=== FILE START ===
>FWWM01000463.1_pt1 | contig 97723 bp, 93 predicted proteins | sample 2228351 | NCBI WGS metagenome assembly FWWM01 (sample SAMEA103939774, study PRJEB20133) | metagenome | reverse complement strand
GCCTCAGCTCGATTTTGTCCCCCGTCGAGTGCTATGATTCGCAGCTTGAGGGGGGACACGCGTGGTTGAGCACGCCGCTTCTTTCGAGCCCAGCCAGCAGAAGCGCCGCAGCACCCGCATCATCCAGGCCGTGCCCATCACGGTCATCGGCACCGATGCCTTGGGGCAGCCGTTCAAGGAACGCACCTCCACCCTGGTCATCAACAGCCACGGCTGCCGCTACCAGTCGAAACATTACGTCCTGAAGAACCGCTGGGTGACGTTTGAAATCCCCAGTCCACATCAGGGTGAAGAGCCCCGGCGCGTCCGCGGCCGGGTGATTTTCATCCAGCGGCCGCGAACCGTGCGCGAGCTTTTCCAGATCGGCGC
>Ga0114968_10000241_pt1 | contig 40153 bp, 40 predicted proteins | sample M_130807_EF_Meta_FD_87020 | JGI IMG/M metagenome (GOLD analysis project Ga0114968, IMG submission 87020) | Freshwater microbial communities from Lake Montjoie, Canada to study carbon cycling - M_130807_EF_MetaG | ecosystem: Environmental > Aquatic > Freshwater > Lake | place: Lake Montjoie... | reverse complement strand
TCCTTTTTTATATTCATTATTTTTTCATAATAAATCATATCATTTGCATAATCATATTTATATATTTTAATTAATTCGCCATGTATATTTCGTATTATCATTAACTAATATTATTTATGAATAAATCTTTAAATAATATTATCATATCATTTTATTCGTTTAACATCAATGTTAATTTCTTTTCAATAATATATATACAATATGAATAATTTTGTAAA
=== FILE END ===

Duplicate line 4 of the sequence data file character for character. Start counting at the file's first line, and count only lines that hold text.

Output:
TCCTTTTTTATATTCATTATTTTTTCATAATAAATCATATCATTTGCATAATCATATTTATATATTTTAATTAATTCGCCATGTATATTTCGTATTATCATTAACTAATATTATTTATGAATAAATCTTTAAATAATATTATCATATCATTTTATTCGTTTAACATCAATGTTAATTTCTTTTCAATAATATATATACAATATGAATAATTTTGTAAA